2. Cheng, H. and Castro, I.: 2002, 'Near-Wall Flow Development after a Step Change in Surface Roughness', Boundary-Layer Meteorol., in press.Google Scholar
  3. Garratt, J. R.: 1980, 'Surface Influence upon Vertical Profiles in the Atmospheric Near-Surface Layer', Quart. J. Roy. Meteorol. Soc. 106, 803–819.Google Scholar
  4. Grimmond, C. S. B. and Oke, T. R.: 1999, 'Aerodynamics Properties of Urban Areas Derived from Analysis of Surface Form', J. Appl. Meteorol. 38, 1262–1292.Google Scholar
  5. Jackson, P. S.: 1981, 'On the Displacement Height in the Logarithmic Velocity Profile', J. Fluid Mech. 111, 15–25Google Scholar
  6. Kaimal, J. C. and Finnigan, J. J.: 1994, Atmospheric Boundary Layer Flows: Their Structure and Measurement, Oxford University Press, ISBN 0-19-506239-6.Google Scholar
  7. Macdonald, R. W.: 2000, 'Modelling the Mean Velocity Profile in the Urban Canopy Layer', Boundary-Layer Meteorol. 97, 25–45.Google Scholar
  8. Macdonald, R. W., Carter, S., and Slawson, P. R.: 2000, Measurements of Mean Velocity and Turbulence Statistics in Simple Obstacle Arrays at 1:200 Scale, Thermal Fluids Report 2000-1, University of Waterloo, Canada.Google Scholar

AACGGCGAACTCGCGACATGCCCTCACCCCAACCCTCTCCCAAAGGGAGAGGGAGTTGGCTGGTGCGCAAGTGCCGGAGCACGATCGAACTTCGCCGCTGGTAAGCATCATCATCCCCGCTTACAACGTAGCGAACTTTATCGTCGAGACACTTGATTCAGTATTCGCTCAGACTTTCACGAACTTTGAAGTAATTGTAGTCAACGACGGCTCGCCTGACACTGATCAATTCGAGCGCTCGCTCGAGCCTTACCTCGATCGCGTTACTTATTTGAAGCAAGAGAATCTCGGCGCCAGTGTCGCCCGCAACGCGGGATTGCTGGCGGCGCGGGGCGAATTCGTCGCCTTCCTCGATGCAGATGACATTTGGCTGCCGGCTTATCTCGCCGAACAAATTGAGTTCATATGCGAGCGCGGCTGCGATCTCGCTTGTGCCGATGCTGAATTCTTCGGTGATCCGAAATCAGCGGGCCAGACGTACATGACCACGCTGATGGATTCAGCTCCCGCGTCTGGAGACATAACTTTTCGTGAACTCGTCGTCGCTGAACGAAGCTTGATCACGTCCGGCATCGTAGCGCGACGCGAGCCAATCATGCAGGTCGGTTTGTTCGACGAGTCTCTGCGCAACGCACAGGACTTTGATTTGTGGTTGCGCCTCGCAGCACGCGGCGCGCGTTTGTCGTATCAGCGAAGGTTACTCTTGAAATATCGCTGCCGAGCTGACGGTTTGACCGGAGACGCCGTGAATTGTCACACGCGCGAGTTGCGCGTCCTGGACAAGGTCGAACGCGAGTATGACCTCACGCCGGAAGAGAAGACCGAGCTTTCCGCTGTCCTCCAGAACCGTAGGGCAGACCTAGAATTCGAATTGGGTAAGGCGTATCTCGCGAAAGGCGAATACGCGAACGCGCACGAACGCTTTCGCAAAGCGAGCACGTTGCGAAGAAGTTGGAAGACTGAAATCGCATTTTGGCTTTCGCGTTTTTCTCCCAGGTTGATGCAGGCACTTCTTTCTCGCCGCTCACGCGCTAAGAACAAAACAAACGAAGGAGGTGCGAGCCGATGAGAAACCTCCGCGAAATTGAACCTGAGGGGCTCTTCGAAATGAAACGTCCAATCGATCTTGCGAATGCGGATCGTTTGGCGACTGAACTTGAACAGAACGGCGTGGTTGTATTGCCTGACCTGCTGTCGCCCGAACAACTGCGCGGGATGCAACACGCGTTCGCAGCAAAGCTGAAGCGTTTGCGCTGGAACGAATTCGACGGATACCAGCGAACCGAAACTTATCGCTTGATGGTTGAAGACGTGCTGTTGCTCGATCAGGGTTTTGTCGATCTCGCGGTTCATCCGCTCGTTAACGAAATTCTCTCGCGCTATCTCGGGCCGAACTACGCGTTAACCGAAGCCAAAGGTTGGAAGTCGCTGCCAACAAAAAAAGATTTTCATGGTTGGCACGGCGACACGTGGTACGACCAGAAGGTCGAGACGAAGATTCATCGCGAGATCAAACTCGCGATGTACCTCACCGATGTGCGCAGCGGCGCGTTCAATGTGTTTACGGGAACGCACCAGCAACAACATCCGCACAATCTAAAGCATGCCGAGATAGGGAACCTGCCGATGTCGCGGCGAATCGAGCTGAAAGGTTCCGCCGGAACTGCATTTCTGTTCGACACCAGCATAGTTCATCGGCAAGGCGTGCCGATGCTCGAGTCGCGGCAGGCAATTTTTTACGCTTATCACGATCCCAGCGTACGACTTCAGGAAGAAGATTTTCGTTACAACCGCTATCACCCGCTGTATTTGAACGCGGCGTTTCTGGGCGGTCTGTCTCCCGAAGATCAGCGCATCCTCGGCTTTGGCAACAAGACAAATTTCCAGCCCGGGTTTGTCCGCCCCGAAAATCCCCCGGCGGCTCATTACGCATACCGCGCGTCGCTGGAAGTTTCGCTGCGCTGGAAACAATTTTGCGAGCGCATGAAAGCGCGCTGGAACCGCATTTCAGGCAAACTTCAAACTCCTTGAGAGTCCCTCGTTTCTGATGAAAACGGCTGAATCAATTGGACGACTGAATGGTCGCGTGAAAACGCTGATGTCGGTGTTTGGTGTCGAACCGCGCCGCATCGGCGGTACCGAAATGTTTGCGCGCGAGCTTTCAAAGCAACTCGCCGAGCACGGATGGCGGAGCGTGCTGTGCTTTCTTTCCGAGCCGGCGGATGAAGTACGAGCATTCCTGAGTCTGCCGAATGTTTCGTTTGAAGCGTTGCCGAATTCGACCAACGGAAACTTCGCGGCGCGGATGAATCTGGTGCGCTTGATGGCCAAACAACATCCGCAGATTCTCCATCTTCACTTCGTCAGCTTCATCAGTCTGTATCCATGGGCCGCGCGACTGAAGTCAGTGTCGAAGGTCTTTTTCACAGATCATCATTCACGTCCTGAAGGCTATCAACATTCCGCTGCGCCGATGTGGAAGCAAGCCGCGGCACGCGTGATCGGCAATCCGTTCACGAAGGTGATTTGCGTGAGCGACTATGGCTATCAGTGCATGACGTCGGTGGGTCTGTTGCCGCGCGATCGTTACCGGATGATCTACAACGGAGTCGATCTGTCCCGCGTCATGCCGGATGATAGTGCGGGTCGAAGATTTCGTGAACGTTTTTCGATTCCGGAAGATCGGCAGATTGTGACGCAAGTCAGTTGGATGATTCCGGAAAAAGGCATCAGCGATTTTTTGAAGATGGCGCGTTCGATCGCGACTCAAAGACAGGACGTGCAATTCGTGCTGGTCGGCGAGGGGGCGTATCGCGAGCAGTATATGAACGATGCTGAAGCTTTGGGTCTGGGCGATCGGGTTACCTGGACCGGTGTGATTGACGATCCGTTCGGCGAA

9. Modi, V. J. and Deshpande, V. S.: 2001, 'Fluid Dynamics of a Cubic Structure as Affected by Momentum Injection and Height', J. Wind Eng. And Ind. Aero. 89, 445–470.Google Scholar
  10. Mulhearn, P. J. and Finnigan, J. J.: 1978, 'Turbulent Flow over a Very Rough, Random Surface', Boundary-Layer Meteorol. 15, 109–132.Google Scholar
  11. Perry, A. E., Henbest, S., and Chong, M. S.: 1986, 'A Theoretical and Experimental Study of Wall Turbulence', J. Fluid Mech. 165, 163–199.Google Scholar
  12. Perry, A. E., Lim, K. L., and Henbest, S. M.: 1987, 'An Experimental Study of the Turbulence Structure in Smooth and Rough Wall Turbulent Boundary Layer', J. Fluid Mech. 177, 437–466.Google Scholar
  13. Plate, E. J.: 1995, 'Urban Climates and Urban Climate Modelling: An Introduction', in J. E. Cermak et al. (eds.), Wind Climate in Cities, Kluwer Academic Publishers, Dordrecht, Boston, pp. 23–39.Google Scholar
  14. Plate, E. J. (ed.): 1982, Engineering Meteorology: Studies in Wind Engineering and Industrial Aerodynamics, Vol. 1, Elsevier Scientific Publishing Company, Amsterdam, New York.Google Scholar
  15. Ploss, A., Castro, I., and Cheng. H.: 2000, 'The Surface Region of Rough-Wall Boundary Layers', in C. Dopazo (ed.), Advances in Turbulence VIII, CIMNE, pp. 455–459.Google Scholar
  16. Ranga Raju, K. G., Loeser, J., and Plate, E. J.: 1976, 'Velocity Profiles and Fence Drag for a Turbulent Boundary Layer along Smooth and Rough Flat Plates', J. Fluid Mech. 76, 383–399.Google Scholar